Thienemann ( “Rare”, 1856! ) + Schwarz 716-723. – With the Brockes verses (1-4) and the ones adapted to those resp. – Very fine early impressions of a dissolved contemporary album with wide upper and lower, at the sides differently less wide margins. The majority of these, partially also just here and there, mostly only slightly foxspotted. Two tiny tears in the lower margin backed acid-freely.
Sceneries of wild beauty of the Big Five in savanna and rocky mountains, but also close to humans. Among these The Furious Leopard (recte tiger) as he lacerates a Donkey
identifying the beast of prey
with Alexander of Macedonia
For, so Brockes,
“ … Do stop ! Your cruel image impresses
also instructive reflections on my mind !
Should a world conqueror’s look
not even be much more horrible ?
Calling forth even greater horror ?
and has , with untold corses ,
which his barbarian word slaughters ,
this animal not to yield to him in rage ?
Hunger spurs on the leopard ,
but wantonness Alexander ,
Sheds that one animal’s ,
sheds this whole streams of blood
of 50,000 of his own kind by iron claws bought by him ,
Come , let us see then once , if you can ,
a picture of the Wild Victor .
His look , provided you get it right ,
certainly takes precedence over this bloodthirsty beast
in rage , wrath , in foam , and horribleness . ”
Small wonder that the set was held back for decades. For in catalog Augsburg Rolf Biedermann assumes the creation of the drawings for already the ’30s what corresponds to Brockes’ lifetime (1680 Hamburg 1747). Originally the set was restricted to sheets 1-4 – The Horse and the Lion / The Aurochs and the Tiger / Lioness with Cub by a Rock Attacked by a Bear – with Brockes’ texts and transferred to the plates exclusively by Johann Elias and in their context was beyond the Alexander dedication
as a whole the oriflamme for freedom
as which it was analyzed for the first time in detail here. And because of which it thus remained unpublished. It seems that only Martin Elias as youthfully more reckless effected the publication in 1760. For sheets 5-8 are etched/engraved by him alone. And that after designs the father worked only then. See the signed drawings 389-392 dated with 1760 in the Ridinger appendix of the 1869 catalogue of drawings left behind by J. A. G. Weigel. From which it also may be deduced that not just the drawings together with the texts to the highly explosive sheets 1-4 were ready since long, but their plates, too.
Complementing that risky original set by four further sheets with texts now only à la Brockes and thus harmless was, beside the wish for a more comfortable sales unit, quite surely and intentionally for the purpose to conceal the striking message of the first four. The raise thus as together final outer cover.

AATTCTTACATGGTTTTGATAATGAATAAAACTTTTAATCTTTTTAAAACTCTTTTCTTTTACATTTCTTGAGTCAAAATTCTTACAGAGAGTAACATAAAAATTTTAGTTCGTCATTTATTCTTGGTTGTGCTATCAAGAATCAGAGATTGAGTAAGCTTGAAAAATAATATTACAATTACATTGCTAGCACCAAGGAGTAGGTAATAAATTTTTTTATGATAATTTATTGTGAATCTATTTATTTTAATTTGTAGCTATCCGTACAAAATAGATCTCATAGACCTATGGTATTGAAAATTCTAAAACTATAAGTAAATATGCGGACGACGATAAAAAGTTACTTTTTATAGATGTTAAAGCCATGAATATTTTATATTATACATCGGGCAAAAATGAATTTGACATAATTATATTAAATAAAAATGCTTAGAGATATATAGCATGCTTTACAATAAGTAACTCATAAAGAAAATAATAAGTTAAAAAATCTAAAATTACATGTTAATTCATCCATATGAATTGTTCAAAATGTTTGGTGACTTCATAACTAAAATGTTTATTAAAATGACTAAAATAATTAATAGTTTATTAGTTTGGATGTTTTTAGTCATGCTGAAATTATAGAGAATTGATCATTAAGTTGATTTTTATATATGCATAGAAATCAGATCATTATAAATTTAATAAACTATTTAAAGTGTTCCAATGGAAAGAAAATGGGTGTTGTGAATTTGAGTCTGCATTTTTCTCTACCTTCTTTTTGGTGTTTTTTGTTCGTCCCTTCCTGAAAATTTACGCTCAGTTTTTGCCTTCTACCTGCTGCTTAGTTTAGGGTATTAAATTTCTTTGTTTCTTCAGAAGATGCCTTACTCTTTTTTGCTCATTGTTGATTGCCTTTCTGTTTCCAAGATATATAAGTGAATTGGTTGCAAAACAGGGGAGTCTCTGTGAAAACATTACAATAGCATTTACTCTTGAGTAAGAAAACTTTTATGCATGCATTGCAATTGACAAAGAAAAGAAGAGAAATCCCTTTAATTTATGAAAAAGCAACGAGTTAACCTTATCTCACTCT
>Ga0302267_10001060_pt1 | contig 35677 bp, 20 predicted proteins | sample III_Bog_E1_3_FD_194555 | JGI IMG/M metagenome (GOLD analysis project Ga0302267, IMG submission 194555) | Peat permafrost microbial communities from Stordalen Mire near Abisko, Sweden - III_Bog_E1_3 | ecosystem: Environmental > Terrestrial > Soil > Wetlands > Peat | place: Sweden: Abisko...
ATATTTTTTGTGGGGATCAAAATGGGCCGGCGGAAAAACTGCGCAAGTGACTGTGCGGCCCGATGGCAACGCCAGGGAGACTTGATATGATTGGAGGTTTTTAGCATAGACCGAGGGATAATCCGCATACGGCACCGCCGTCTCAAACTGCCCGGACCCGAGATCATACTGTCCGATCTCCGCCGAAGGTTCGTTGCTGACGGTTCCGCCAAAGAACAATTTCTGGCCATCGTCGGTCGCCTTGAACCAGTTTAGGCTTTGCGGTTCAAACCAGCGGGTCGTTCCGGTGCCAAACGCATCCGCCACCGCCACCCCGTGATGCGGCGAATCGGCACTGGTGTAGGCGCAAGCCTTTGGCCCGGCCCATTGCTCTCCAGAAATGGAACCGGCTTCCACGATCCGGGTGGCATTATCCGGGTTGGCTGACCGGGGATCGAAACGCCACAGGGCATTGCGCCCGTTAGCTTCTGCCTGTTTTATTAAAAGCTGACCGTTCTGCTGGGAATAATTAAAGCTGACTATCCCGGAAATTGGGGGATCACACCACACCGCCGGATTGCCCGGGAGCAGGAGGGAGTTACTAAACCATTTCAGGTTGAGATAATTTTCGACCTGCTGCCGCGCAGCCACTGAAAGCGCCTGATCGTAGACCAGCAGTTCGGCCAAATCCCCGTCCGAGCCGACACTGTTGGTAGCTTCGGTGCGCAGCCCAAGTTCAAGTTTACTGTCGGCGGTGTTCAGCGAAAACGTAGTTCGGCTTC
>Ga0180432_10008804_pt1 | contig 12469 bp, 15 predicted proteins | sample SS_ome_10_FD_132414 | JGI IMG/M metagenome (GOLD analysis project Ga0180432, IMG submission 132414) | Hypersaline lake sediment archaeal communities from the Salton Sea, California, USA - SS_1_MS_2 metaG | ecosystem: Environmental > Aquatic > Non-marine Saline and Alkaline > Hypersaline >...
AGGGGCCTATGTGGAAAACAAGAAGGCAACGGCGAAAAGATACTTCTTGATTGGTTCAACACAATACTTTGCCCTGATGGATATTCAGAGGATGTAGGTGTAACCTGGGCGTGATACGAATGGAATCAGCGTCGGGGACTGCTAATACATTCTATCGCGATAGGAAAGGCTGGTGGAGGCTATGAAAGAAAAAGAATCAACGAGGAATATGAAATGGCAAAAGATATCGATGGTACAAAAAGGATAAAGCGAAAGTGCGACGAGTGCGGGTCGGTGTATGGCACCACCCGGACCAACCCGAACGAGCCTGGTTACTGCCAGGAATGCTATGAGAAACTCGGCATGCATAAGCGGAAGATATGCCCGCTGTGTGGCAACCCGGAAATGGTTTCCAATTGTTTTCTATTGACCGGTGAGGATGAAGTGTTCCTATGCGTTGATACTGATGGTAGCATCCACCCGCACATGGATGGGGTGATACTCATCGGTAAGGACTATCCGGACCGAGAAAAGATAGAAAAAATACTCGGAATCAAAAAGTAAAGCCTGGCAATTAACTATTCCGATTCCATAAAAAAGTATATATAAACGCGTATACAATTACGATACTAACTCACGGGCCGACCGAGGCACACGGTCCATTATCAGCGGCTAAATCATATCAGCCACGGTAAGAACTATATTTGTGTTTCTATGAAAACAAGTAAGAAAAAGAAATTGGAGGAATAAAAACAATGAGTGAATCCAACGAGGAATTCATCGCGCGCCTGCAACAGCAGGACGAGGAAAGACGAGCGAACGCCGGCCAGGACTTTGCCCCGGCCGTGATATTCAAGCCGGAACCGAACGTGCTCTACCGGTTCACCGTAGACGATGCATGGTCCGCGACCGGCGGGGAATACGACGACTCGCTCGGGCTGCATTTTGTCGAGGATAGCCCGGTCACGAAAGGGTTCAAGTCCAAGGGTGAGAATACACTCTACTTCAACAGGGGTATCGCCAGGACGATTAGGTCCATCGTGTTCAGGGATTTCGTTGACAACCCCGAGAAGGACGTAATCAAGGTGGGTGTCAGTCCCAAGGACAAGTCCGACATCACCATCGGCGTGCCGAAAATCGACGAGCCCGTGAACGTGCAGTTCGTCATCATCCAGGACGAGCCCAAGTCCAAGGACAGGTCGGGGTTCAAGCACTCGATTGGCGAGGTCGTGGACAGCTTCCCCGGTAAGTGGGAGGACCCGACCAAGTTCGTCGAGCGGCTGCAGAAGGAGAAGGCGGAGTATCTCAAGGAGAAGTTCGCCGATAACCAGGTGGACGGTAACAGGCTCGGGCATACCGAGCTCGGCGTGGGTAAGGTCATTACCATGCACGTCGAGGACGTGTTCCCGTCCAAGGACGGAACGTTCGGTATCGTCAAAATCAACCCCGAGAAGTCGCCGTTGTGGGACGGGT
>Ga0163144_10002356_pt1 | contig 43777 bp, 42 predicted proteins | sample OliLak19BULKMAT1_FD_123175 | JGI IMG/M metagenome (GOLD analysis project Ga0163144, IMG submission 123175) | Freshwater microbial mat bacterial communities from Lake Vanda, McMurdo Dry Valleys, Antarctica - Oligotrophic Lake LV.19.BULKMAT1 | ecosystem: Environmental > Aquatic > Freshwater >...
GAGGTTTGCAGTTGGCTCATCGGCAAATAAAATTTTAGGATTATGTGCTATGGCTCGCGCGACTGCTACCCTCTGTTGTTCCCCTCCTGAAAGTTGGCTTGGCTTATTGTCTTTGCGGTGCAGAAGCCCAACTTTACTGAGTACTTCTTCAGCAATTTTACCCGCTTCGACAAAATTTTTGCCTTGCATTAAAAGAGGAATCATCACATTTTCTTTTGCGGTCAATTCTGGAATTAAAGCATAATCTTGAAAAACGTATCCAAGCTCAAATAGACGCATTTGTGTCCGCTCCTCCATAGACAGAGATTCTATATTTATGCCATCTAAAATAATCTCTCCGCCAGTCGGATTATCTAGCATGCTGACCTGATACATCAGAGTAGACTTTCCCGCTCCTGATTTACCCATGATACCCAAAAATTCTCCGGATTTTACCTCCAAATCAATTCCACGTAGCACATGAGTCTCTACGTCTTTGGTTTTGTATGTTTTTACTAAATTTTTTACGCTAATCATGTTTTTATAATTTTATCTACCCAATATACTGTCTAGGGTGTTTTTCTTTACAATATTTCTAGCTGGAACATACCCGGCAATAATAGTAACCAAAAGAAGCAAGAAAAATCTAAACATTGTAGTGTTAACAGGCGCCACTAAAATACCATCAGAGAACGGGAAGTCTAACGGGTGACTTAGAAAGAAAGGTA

For what presents itself at first glance „only“ as the damnation of an event long time ago, namely the Alexander campaign (Th. 719), blazes up to an
ORIFLAMME OF FREEDOM AND HUMANITY
when its history is removed. To which Alexander of Macedonia served as synonym wrapped once more in itself. The verdict was meant, at least simultaneously, for the own absolute authorities. That saw itself in the succession of Alexander. The old Alexander idolization forced unchanged new flowers.
It surprises how all this should have remained hidden to such an accurate piece-by-piece reviewer as Thienemann. For this group of four, and surely just by chance, but nevertheless strangely enough, just this is identical with the only still four sheet of the set republished by Engelbrecht-Herzberg in 1824 anymore, should be quite elitist with its massive social criticism in the art of its time. Not to be missed then, too, the locations of its authors. Augsburg, governed democratically for a long period already in the Middle Ages, and Hamburg were Imperial Cities! They plainly prove here as vestibules of Liberty Island, whose flame ignited in the “Fights of Killing Animals” burns on there :
The Statue of Liberty Enlightening the World !
And in such a manner then also the Fights of Killing Animals form
the intellectual and sociopolitical pre-1789 credo
of an utterly new Ridinger .
Offer no. 15,449 / price on application
“ Many thanks for your wonderful web site, and your offer of help. Best Regards ”
(Mr. D. K., June 3, 2006)